Which Northtac Red Dot Sight is Right for You? P-10, P11, P-12 Compared

Which Northtac Red Dot Sight is Right for You? P-10, P11, P-12 Compared

Posted by Trent Gander on on Nov 17th 2022

Which Northtac Red Dot Sight is Right for You?

       Maybe you want another red dot. Maybe you’re on a budget and need a sight for your rifle or shotgun. Maybe you don’t like how high priced some red dots are when other options do the same thing for less.

Either way, Northtac has the red dot sight that fits your needs. The Ronin P-series has a number of options that cover most of your firearms. Let’s go over some basic questions before selecting the right one for you.

Why a red dot sight?

       Red dot sights have become the standard sight on pretty much every firearm in the last ten years. They offer a number of advantages over basic iron sights. Primarily this is a single focal plane between you and your target.

Since the sight places a single red dot in your field of view, you don’t have to carefully line up a front and rear sight in order to get good performance. Simply place the red dot over the target and fire.

Red dots also offer unlimited eye-relief, which means that as long as your eye is somewhere behind the optic you can still use the sight. While other sighting systems might introduce distortion or even an impact shift if your eye isn’t directly behind the optic, red dots are much more forgiving as an aiming tool.

Why the P-series?

       Northtac’s P-series of optics provide a number of desirable features across the P-10, P-11, and P-12 optics.

The P-series of optics feature an aircraft grade aluminum housing that is similar in appearance to an Aimpoint T1/T2 or a Holosun 403R. They incorporate the battery life of the Holosun and some of the mounting options of the Aimpoints but come in at a fraction of the cost of both.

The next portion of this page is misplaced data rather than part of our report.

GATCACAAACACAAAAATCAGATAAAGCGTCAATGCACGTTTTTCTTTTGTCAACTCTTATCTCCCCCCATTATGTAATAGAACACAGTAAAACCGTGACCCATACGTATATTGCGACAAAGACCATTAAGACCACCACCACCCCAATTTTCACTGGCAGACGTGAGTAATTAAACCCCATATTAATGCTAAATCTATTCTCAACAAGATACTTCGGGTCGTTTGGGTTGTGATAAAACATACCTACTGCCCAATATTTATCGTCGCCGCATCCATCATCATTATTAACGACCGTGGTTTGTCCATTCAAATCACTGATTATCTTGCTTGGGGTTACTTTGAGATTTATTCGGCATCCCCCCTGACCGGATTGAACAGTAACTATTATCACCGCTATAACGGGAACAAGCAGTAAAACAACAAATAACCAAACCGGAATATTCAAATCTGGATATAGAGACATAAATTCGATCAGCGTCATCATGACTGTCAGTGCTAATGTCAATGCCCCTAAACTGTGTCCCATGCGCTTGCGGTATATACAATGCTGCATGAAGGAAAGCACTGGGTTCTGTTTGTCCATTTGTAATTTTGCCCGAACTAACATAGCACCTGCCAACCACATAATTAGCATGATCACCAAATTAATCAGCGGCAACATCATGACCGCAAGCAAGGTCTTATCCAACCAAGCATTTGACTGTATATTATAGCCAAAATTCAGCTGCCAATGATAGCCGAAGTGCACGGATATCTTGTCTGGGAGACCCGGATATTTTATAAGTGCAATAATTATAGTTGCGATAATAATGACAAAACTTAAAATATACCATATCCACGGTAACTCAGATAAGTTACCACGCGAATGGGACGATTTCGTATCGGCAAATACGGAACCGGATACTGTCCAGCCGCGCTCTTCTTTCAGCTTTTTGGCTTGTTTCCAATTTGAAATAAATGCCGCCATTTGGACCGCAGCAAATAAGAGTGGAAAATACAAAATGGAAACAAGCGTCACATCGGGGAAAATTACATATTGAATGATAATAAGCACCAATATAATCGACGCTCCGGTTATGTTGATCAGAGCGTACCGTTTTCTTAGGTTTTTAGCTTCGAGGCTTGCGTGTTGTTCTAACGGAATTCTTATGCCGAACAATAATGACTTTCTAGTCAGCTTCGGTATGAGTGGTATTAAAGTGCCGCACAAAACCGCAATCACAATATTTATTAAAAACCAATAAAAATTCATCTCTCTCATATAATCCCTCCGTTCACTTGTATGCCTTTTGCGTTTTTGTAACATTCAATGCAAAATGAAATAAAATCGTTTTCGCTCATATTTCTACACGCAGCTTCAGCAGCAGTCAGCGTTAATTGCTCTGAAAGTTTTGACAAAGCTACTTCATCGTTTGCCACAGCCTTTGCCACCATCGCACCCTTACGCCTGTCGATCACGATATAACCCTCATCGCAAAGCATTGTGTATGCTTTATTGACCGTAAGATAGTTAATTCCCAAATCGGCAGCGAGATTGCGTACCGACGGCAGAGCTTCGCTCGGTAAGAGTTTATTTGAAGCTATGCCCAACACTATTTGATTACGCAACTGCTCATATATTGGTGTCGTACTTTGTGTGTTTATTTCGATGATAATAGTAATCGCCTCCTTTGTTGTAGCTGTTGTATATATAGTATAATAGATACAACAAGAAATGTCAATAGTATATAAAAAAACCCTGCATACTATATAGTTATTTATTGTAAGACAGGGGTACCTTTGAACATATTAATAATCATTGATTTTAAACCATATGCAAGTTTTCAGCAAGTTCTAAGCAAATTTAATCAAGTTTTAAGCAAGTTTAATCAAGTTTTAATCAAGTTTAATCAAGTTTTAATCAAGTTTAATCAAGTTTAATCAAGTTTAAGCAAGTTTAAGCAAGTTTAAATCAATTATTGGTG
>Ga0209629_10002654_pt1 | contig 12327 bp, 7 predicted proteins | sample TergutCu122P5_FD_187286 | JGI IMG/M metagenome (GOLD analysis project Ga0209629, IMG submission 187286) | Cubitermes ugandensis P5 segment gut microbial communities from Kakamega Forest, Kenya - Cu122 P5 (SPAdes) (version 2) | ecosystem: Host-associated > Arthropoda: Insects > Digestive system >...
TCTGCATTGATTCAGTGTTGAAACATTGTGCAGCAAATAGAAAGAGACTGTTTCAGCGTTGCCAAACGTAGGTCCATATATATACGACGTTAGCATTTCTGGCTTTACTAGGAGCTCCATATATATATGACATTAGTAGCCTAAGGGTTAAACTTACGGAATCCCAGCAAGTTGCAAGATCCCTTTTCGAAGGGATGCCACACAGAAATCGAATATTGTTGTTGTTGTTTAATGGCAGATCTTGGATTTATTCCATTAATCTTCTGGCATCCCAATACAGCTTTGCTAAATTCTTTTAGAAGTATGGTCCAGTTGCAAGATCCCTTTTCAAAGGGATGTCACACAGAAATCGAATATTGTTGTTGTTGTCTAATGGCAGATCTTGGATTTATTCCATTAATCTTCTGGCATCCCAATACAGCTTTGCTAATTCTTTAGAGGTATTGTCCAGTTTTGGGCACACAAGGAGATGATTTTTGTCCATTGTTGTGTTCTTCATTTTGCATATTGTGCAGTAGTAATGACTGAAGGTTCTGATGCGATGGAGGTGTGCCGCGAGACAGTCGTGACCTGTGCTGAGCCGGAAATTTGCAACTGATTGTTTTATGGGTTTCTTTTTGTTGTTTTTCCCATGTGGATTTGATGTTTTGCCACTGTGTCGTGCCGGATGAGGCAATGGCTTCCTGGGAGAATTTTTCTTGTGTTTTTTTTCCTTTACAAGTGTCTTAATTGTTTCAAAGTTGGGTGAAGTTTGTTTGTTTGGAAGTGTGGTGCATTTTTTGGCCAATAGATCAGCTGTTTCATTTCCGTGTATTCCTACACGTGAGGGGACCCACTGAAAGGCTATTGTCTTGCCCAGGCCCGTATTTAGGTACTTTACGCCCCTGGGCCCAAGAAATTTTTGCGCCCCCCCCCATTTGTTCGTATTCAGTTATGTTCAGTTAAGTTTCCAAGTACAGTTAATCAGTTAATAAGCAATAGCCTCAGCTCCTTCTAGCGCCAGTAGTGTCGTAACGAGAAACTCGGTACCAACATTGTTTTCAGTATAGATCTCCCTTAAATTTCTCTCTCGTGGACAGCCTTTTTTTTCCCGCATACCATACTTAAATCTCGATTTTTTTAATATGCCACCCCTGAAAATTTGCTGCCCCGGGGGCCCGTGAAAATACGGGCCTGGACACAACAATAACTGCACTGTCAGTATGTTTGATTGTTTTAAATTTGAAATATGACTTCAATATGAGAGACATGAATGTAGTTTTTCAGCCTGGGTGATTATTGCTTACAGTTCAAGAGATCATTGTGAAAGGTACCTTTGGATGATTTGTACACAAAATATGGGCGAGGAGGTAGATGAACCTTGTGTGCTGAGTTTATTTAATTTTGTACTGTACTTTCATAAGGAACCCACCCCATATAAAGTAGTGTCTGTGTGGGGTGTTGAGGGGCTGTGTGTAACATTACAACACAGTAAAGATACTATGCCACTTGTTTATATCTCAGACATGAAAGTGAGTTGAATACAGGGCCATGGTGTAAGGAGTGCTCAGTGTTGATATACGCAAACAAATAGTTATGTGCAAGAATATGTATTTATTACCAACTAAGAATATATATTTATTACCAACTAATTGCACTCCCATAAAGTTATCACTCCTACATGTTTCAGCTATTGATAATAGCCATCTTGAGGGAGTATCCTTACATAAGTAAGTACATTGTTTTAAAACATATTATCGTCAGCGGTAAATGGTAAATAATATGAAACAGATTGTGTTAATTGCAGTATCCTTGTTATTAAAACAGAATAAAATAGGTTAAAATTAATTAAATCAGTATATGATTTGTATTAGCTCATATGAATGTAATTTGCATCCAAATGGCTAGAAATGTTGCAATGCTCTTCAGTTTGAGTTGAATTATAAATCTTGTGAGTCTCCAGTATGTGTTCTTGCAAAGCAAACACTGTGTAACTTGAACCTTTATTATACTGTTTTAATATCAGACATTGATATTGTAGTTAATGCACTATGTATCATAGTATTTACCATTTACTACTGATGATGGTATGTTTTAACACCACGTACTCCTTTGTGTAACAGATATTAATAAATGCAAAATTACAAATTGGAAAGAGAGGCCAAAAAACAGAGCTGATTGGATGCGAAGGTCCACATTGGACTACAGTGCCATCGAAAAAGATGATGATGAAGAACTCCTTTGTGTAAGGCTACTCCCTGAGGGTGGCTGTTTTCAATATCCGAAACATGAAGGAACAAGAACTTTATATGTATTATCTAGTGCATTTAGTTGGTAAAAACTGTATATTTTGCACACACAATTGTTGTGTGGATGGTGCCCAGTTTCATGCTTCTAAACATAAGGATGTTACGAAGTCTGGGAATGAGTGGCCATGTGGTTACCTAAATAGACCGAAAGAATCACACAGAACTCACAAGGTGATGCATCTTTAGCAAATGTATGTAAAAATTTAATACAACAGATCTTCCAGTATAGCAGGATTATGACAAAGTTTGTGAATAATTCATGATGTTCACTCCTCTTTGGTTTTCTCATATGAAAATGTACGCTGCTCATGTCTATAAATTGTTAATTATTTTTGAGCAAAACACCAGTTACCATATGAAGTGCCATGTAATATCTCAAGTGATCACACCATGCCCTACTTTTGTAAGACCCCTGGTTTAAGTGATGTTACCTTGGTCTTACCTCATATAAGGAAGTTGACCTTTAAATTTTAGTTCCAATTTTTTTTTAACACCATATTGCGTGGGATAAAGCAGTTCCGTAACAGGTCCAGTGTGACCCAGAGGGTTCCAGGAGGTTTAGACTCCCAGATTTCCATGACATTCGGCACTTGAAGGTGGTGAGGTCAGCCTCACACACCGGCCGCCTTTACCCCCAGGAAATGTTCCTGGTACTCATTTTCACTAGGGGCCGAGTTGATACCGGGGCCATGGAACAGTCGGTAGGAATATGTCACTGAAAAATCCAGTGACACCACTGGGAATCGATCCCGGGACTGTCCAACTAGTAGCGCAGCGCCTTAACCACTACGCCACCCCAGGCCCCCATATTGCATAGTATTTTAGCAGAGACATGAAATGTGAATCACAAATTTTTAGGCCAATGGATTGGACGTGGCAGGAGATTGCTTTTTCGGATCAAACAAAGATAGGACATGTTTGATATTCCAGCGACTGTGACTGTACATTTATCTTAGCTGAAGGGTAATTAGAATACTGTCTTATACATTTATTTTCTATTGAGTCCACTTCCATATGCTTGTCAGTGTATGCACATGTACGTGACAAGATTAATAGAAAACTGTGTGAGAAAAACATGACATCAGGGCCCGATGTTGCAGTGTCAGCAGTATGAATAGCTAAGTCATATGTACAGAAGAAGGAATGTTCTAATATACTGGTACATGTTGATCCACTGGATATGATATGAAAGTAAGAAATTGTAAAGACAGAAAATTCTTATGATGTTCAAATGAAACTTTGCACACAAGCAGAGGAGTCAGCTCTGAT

The P-series also features a 2 MOA dot with 12 individual brightness settings. These are easily cycled through using the “+” or “-” buttons located on the top of the optic. The windage and elevation of the optic can be adjusted with the elevation dial on the top and the windage dial on the side.

These dials are capped to prevent damage and the caps can be used to adjust the dials once the caps are removed. This means you don’t have to bring special tools with you to adjust the windage of your red dot. The adjustment range on both windage and elevation is 80 MOA with each “click” being a ½ MOA.

The P-series optics are powered by a CR2032 battery that will provide 50,000 hours of use per battery. This allows you to leave the sight on and not have to worry about changing the battery for multiple years.

An additional aid to battery life is the automatic shutoff and shake-awake features. After a set period of time the optic will turn the red dot off, conserving battery life. Any sharp movement, such as picking up the gun, will cause the red dot to turn on.

If you do not want your red dot to turn off, the optic can be programmed for auto-shut-off to be turned off or set to turn off after 1-12 hours of inactivity. The shake-awake function can also be deactivated, but this will require you to manually turn the optic back on each time it turns off.

But what’s the difference between these three optics? The answer is mounting options. While all three are compatible with Picatinny/ MIL-STD 1913 rails, each comes with different height options.